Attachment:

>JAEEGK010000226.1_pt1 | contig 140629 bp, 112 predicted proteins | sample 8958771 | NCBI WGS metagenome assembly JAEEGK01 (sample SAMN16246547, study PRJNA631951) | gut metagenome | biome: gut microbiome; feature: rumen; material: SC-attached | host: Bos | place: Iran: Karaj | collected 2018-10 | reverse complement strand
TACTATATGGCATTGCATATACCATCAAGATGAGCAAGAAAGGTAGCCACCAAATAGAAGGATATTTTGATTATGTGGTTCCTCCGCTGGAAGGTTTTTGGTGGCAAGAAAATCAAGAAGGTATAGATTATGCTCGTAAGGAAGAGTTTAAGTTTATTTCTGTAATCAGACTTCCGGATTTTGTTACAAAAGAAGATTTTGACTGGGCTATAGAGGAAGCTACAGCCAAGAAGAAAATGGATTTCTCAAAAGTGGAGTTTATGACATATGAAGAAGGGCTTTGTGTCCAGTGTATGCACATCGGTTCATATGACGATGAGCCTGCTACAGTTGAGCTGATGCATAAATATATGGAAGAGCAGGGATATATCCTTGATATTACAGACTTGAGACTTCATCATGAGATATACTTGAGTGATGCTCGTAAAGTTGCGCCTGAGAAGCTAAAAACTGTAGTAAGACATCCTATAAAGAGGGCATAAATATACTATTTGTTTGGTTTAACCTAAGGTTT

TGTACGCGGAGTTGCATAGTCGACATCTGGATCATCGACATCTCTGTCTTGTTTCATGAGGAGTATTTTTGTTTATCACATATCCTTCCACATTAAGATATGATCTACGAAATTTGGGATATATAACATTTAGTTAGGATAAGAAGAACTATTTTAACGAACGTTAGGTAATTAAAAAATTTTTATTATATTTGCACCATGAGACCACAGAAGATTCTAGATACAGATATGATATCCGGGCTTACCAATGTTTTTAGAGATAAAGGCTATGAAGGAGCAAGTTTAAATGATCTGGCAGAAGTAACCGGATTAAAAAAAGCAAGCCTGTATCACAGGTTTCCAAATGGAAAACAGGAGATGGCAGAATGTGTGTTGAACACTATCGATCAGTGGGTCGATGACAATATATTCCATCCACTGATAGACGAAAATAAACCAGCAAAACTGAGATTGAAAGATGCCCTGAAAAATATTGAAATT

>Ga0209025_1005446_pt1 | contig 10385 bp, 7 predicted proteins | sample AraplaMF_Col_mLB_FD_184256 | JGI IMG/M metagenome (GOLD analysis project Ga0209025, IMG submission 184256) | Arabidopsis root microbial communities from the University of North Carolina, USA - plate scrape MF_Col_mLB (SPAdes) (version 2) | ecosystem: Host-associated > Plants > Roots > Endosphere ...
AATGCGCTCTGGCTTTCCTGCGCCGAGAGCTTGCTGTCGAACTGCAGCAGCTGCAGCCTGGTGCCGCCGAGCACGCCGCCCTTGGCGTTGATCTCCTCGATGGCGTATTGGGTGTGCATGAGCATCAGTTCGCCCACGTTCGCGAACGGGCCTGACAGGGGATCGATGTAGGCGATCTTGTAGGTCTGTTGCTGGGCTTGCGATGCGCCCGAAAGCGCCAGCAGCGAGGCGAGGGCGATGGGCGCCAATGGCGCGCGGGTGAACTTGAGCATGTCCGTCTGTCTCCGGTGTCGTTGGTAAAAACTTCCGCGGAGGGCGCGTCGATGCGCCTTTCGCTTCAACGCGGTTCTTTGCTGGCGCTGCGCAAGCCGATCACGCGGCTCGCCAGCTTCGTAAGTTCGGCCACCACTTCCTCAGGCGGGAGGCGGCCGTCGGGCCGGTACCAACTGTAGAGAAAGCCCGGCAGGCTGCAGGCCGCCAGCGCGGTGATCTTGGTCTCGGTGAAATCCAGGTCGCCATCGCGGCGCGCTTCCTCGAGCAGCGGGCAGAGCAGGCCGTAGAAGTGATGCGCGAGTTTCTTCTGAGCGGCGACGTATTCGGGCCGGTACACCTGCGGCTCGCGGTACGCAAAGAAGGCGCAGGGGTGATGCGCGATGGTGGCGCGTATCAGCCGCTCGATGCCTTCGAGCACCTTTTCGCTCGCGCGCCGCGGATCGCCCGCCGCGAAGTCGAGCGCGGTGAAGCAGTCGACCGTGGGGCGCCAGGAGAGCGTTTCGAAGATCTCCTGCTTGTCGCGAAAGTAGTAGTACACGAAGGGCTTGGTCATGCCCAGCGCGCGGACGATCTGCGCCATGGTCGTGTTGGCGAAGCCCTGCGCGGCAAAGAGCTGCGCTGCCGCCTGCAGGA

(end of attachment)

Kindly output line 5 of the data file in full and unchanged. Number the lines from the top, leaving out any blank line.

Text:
AATGCGCTCTGGCTTTCCTGCGCCGAGAGCTTGCTGTCGAACTGCAGCAGCTGCAGCCTGGTGCCGCCGAGCACGCCGCCCTTGGCGTTGATCTCCTCGATGGCGTATTGGGTGTGCATGAGCATCAGTTCGCCCACGTTCGCGAACGGGCCTGACAGGGGATCGATGTAGGCGATCTTGTAGGTCTGTTGCTGGGCTTGCGATGCGCCCGAAAGCGCCAGCAGCGAGGCGAGGGCGATGGGCGCCAATGGCGCGCGGGTGAACTTGAGCATGTCCGTCTGTCTCCGGTGTCGTTGGTAAAAACTTCCGCGGAGGGCGCGTCGATGCGCCTTTCGCTTCAACGCGGTTCTTTGCTGGCGCTGCGCAAGCCGATCACGCGGCTCGCCAGCTTCGTAAGTTCGGCCACCACTTCCTCAGGCGGGAGGCGGCCGTCGGGCCGGTACCAACTGTAGAGAAAGCCCGGCAGGCTGCAGGCCGCCAGCGCGGTGATCTTGGTCTCGGTGAAATCCAGGTCGCCATCGCGGCGCGCTTCCTCGAGCAGCGGGCAGAGCAGGCCGTAGAAGTGATGCGCGAGTTTCTTCTGAGCGGCGACGTATTCGGGCCGGTACACCTGCGGCTCGCGGTACGCAAAGAAGGCGCAGGGGTGATGCGCGATGGTGGCGCGTATCAGCCGCTCGATGCCTTCGAGCACCTTTTCGCTCGCGCGCCGCGGATCGCCCGCCGCGAAGTCGAGCGCGGTGAAGCAGTCGACCGTGGGGCGCCAGGAGAGCGTTTCGAAGATCTCCTGCTTGTCGCGAAAGTAGTAGTACACGAAGGGCTTGGTCATGCCCAGCGCGCGGACGATCTGCGCCATGGTCGTGTTGGCGAAGCCCTGCGCGGCAAAGAGCTGCGCTGCCGCCTGCAGGA